Aug 11, 2023 - Science

Henrietta Lacks' family files 2nd lawsuit over harvesting of her cells

A photo of Henrietta Lacks, sits in the living room of her grandson, Ron Lacks, 57, n Baltimore, MD on March 22, 2017.

A photo of Henrietta Lacks sitting in a grandson's living room. Photo: Jonathan Newton/The Washington Post via Getty Images

Henrietta Lacks' descendants accused a biopharmaceutical company in a lawsuit Thursday of unjustly profiting from the Black woman's tissue, which was harvested without her knowledge or consent and later used for medical breakthroughs.

State of play: The lawsuit, filed in Baltimore federal court against Ultragenyx Pharmaceutical, comes just over a week after her estate settled with another biotechnology firm it also accused of profiting from the harvesting of Lacks' cells when she was being treated for cervical cancer in the 1950s.

Driving the news: Legal firm Ben Crump Law, representing the estate, alleged in a statement that the Novato, California-based Ultragenyx "made a conscious choice to sell and mass produce" Lacks' tissue that doctors from Johns Hopkins Hospital in Baltimore harvested.

  • The allegations are similar to the 2021 lawsuit against Thermo Fisher Scientific, which was settled in Baltimore last week.

Zoom in: "The retrieval of her tissue is considered part of a conspiracy to harvest tissue for research from Black women without their knowledge or consent in racially segregated wards throughout the 1950s," per the statement from the firm of renowned civil rights attorney Ben Crump.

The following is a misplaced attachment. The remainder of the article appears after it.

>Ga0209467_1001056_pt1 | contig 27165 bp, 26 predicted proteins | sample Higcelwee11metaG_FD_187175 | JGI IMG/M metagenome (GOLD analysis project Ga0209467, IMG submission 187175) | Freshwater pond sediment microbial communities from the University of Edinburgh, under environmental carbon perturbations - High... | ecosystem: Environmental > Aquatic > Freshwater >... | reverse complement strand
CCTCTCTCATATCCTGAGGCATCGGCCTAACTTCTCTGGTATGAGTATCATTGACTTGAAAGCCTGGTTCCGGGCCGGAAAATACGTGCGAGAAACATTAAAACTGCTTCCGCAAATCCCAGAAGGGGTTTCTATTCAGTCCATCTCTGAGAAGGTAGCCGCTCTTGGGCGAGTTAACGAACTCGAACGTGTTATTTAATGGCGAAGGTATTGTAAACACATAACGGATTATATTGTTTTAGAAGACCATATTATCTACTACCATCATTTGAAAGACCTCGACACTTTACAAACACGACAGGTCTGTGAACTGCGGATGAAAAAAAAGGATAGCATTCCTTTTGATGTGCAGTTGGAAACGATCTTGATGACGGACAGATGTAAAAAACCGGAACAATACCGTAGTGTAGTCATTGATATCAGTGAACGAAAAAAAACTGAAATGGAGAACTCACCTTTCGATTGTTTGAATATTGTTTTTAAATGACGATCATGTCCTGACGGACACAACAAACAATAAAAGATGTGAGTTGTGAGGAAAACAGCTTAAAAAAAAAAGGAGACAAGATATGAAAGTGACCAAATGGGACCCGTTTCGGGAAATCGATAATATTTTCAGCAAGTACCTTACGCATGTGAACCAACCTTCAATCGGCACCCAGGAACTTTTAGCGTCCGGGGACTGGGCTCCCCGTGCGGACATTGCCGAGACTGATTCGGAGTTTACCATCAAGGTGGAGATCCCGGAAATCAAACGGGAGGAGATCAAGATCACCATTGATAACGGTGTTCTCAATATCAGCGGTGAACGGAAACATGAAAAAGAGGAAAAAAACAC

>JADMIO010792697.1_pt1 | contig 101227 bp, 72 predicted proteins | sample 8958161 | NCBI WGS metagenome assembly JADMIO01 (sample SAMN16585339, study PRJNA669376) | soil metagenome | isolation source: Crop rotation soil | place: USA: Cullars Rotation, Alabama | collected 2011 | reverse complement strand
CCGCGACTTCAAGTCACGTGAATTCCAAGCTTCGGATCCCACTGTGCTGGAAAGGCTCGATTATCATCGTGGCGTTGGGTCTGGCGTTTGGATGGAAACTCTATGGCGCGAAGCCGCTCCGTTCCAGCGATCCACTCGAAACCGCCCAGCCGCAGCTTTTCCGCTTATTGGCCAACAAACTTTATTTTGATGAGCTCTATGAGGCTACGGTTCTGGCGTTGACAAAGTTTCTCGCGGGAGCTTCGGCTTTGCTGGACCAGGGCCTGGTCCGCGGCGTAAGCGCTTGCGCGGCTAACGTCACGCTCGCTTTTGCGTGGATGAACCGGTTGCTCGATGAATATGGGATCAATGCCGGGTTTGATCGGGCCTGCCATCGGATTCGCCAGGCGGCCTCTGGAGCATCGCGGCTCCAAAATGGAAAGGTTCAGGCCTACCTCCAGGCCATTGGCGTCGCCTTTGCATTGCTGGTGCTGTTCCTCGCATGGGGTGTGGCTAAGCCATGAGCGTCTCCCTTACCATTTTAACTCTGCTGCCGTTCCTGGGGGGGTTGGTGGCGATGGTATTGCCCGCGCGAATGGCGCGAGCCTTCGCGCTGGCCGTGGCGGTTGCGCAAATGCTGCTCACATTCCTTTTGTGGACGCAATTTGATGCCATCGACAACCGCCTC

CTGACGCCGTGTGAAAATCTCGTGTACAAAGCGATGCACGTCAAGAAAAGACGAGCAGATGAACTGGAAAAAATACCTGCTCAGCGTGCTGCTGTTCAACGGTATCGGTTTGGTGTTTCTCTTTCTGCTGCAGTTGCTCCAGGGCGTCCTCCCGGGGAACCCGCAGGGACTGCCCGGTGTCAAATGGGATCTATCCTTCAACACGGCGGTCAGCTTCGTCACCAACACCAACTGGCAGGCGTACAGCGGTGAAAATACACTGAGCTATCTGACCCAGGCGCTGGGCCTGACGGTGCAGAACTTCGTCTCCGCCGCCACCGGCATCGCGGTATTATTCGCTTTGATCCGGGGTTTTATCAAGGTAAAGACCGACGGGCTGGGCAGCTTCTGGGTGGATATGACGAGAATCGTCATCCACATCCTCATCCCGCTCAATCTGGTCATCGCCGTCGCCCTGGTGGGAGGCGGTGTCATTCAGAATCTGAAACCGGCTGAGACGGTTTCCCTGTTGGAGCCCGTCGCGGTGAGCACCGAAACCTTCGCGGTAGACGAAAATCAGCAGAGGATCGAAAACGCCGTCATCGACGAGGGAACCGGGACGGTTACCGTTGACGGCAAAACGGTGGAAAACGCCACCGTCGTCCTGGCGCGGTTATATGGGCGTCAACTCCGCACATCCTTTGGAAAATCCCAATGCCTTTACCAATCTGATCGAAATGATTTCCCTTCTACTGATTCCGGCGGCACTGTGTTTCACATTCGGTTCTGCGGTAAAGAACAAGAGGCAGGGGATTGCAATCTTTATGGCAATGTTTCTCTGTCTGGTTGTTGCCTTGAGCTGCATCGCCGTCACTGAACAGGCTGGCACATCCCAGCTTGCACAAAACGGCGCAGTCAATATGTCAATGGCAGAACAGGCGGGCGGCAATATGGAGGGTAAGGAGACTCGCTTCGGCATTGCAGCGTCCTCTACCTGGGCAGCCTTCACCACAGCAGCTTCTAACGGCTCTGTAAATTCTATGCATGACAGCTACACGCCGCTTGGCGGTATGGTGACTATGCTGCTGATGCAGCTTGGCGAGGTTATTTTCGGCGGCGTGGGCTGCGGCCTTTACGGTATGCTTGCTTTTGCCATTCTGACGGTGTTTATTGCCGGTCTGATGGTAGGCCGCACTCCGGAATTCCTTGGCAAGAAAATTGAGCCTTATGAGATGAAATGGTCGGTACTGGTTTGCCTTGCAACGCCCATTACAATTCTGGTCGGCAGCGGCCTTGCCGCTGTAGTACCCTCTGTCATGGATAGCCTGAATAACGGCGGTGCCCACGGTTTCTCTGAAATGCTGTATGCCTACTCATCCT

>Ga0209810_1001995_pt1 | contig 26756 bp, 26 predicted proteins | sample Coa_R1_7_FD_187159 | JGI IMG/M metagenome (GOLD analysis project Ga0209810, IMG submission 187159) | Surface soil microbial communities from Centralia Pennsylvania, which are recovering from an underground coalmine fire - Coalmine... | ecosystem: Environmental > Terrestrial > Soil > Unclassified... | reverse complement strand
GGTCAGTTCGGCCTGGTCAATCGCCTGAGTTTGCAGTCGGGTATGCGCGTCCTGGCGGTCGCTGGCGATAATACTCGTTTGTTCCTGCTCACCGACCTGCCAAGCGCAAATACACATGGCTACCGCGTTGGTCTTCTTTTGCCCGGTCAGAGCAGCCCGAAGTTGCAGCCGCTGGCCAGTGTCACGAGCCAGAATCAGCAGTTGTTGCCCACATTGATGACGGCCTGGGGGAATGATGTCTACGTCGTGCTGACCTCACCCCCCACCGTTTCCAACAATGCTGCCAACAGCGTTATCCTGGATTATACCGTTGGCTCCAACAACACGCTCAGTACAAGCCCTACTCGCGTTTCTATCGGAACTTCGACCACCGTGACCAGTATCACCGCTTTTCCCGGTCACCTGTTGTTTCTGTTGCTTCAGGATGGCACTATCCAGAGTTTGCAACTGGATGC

• The statement noted the procedure rendered Lacks infertile, "but did nothing to stop the spread" of her cancer and she died in 1951 at the age of 31.

The big picture: Lacks' were the first human cells to be successfully cloned in a practice known as HeLa cells — named after the first two letters of her first and last names.

  • It has been used to develop the polio vaccine, genetic mapping and COVID-19 vaccines.

What they're saying: "Ultragenyx's choice to continue utilizing HeLa cells despite the cell line's origin and the concrete harm it inflicts on the Lacks family can only be understood as a choice to embrace a legacy of racial injustice embedded in the U.S. research and medical systems," Crump said.

  • "Like anyone else, Black people have the right to control their bodies. Just as Ultragenyx takes advantage of Henrietta Lacks' immortal cell line, they also take advantage of vulnerable individuals with rare illnesses by price gouging them for essential treatments."
  • Representatives for Ultragenyx did not immediately respond to Axios' request for comment.
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